The path forward for ICA in the inclusive representation of Inuit knowledge and worldview in our work requires that we do so through a contextually grounded approach. This requires recognition and respect of the unique socio-economic, geopolitical, cultural and historical factors they are faced with. It involves fostering inclusive engagement of Inuit at all levels, from all lived experiences. ICA has and plans to commit to this work through the following actions and initiatives: 

Actualize Inuit rights through increased knowledge development and sharing 

ICA is currently undergoing a revamp on their research methods and ethics process. This case study is a stepping stone for future work on better engagement processes with Inuit, and will inform DCP 3 and other relevant work.

Centre Inuit knowledge systems by continuing to centre best practices, include marginalized voices and counter misinformation

Research risks serving as a tool for advancing various forms of economic and cultural imperialism by shaping and endorsing unjust power relations (Smith, 2019). Indigenous knowledge is often seen as secondary to the perceived validity of Western knowledge, leading to its misappropriation and exploitation. This sentiment is often reflected in the engagement methods that facilitate researcher’s data collection. 

Indigenous knowledge is often seen as secondary to the perceived validity of Western knowledge, leading to its misappropriation and exploitation.

The legitimacy granted to policies by research underscores the importance of inclusive engagement in the research process. Adopting a contextually grounded approach to data collection includes adopting a contextually grounded approach to engagement, which means going beyond Western ideas of whose voices should be included. For policies to be tailored to local communities they must provide a comprehensive understanding of existing unique challenges and opportunities, which can only come from lived experience.

The process of centering Inuit knowledge systems also requires that we prioritize relations with the land. The structure of ICA’s Advisory Committee was intentionally made up of representatives from each of the five biomes. Biomes are characterized by their distinct climate conditions and unique combinations of biotic and abiotic features (DCP Phase 2: Part 1, 2023). Our inspiration was derived from our desire to incorporate Indigenous knowledges from different lands and their human and non-human communities. Throughout the colonial project, Indigenous Peoples were put into groupings that stripped us of our relationality to each other, to our non-human kin and to the land. Decision-making processes that draw from local community observations and efforts provide a more holistic understanding of the climate crisis. 

The process of centering Inuit knowledge systems also requires that we prioritize relations with the land.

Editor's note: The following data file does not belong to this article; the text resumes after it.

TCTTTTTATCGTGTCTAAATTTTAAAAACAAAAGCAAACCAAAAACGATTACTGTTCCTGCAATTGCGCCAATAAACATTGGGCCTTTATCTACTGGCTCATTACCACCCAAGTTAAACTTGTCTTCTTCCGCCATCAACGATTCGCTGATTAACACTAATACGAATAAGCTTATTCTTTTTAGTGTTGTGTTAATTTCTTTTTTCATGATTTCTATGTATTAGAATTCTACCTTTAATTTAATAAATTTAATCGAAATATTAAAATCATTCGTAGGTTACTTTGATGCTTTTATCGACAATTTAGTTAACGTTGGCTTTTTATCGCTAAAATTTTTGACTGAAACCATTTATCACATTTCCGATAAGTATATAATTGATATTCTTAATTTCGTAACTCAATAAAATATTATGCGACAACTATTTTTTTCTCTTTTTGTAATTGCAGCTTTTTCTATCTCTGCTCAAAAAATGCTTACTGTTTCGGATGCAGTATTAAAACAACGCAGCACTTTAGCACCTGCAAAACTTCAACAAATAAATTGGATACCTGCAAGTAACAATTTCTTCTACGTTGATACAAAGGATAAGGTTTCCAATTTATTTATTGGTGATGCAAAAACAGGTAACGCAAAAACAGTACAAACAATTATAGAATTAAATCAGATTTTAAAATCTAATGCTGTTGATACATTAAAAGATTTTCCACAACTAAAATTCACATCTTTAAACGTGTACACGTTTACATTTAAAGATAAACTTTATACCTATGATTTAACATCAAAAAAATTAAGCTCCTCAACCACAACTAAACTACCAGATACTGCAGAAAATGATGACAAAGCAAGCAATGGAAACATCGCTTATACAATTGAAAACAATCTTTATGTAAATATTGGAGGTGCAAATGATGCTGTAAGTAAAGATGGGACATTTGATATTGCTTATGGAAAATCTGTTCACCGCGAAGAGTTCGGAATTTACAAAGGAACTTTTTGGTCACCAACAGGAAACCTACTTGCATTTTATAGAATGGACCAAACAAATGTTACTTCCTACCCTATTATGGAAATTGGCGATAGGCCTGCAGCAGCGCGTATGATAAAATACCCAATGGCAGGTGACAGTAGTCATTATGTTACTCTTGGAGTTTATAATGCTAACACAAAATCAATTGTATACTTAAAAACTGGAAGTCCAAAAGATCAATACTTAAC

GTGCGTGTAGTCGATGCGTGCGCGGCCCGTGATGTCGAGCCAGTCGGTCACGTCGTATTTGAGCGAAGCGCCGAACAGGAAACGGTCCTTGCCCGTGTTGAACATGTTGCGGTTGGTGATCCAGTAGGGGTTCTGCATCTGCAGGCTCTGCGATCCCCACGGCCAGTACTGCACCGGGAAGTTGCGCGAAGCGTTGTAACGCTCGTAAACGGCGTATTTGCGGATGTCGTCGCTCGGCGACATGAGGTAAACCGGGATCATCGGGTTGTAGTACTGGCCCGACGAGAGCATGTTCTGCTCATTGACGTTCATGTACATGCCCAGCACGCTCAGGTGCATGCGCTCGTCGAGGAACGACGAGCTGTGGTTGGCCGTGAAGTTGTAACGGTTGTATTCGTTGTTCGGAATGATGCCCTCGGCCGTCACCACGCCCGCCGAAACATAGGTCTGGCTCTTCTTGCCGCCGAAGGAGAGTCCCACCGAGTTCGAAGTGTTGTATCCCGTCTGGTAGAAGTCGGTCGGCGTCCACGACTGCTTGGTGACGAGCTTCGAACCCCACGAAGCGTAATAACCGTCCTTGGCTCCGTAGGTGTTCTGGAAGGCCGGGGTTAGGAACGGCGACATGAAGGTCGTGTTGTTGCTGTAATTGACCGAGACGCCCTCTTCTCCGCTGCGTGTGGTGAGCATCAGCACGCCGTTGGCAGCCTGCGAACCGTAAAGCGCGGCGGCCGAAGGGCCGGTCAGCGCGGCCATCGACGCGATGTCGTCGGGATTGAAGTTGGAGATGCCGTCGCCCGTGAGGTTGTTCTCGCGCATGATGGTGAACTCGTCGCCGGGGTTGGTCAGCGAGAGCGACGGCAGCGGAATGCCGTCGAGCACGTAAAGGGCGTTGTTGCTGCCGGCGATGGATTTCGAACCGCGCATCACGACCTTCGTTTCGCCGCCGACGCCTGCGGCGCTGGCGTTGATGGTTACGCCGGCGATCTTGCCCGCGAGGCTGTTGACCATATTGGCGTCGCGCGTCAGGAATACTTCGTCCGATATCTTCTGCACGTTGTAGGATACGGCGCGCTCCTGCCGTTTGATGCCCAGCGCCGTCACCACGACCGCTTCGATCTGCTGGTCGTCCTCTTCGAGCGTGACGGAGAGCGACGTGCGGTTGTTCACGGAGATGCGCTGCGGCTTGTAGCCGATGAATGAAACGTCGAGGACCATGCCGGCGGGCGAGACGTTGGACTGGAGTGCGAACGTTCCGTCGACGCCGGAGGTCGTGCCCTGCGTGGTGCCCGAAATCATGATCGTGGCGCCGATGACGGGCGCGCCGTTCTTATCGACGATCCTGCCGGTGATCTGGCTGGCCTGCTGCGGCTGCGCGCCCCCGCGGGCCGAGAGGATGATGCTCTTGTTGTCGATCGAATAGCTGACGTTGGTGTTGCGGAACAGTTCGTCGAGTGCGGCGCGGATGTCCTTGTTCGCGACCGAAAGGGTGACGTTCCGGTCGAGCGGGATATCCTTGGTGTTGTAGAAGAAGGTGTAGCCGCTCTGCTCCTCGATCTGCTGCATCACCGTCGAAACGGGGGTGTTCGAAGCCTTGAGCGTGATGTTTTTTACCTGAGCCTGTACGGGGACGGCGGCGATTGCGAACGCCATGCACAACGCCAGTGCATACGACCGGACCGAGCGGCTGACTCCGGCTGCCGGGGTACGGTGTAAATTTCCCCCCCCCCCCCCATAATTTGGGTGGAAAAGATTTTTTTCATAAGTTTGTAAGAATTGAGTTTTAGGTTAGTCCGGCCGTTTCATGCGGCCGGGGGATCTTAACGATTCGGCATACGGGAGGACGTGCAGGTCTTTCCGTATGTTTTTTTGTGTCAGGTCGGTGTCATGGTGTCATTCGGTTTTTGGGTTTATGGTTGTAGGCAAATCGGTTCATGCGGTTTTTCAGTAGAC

Support Inuit in developing relevant and effective climate strategies beyond response-based and towards community-driven solutions

Evidently, there is a need for deeper analysis into the potential benefits of contextually grounded approaches to curbing the climate crisis. But the reality is that the funding mechanisms to support this work at the scale that is required are inadequate. Other ways this can be realized are by providing adequate resources and time for Inuit to meaningfully contribute, as well as supporting community-led solutions and local observations of the land.


Through an Indigenous resurgence paradigm, this case study sought to understand how ICA and other ENGOs can participate in and uphold appropriate engagement and representation of Inuit knowledge and worldview in climate policy. 

What we found is that this demands a comprehensive understanding of the unique factors shaping Inuit community, paired with a contextually grounded approach to policy development. By centering Inuit voices, ICA and other ENGOs, can contribute to more effective and inclusive efforts towards Inuit-led climate justice. 

The path forward involves a concerted effort to dismantle structural barriers and fostering inclusive engagement of Inuit at all levels, from all lived experiences. This study serves as a call to action for Indigenous Climate Action and other ENGOs alike, to strengthen their relationships with Inuit, uplift Inuit knowledge systems, and advocate for policies that are grounded in self-determination and notions of free, prior and informed consent.

References (click to expand)

Aporta, Claudio & Bishop, Breanna & Choi, Olivia & Wang, Weishan. (2020). Knowledge and Data: An Exploration of the Use of Inuit Knowledge in Decision Support Systems in Marine Management.

Canada. (2023). Emissions Reduction by 2030: 2023 Progress Report [Overview]. Retrieved from

Canada. (n.d.). Indigenous partnership on climate change. Retrieved from

Corntassel, J. (2021). Life Beyond the State: Regenerating Indigenous International Relations and Everyday. Challenges to Settler Colonialism. Vol. 2021 No. 1 (2021): The Politics of Indigeneity, Anarchist Praxis, and Decolonization.

Indigenous Climate Action. (2023). Decolonizing Climate Policy in Canada, Phase 1. Retrieved from

Indigenous Climate Action. (2023). Decolonizing Climate Policy: Phase 2, Part 1. Retrieved from 

Indigenous Climate Action. (2024). Decolonizing Climate Policy. Retrieved from

Indigenous Climate Action. (2024). Decolonizing Climate Policy: Phase 2 Part 2. Forthcoming.

Inuit Circumpolar Council. (n.d.). About ICC. Retrieved from

Inuit Circumpolar Council. (2022). Circumpolar Inuit Protocols for Equitable and Ethical Engagement. Retrieved from

Inuit Tapiriit Kanatami. (2019). National Inuit Climate Strategy. Retrieved from

Kuokkanen, R. (2007). Indigenous self-government in the Arctic: Assessing the scope and legitimacy in Nunavut, Greenland, and Sápmi.

Smith, L. T. (2019). Decolonizing Methodologies. Bloomsbury.
“What is FPIC?” n.d. Retrieved from,collective%20rights%20of%20their%20communities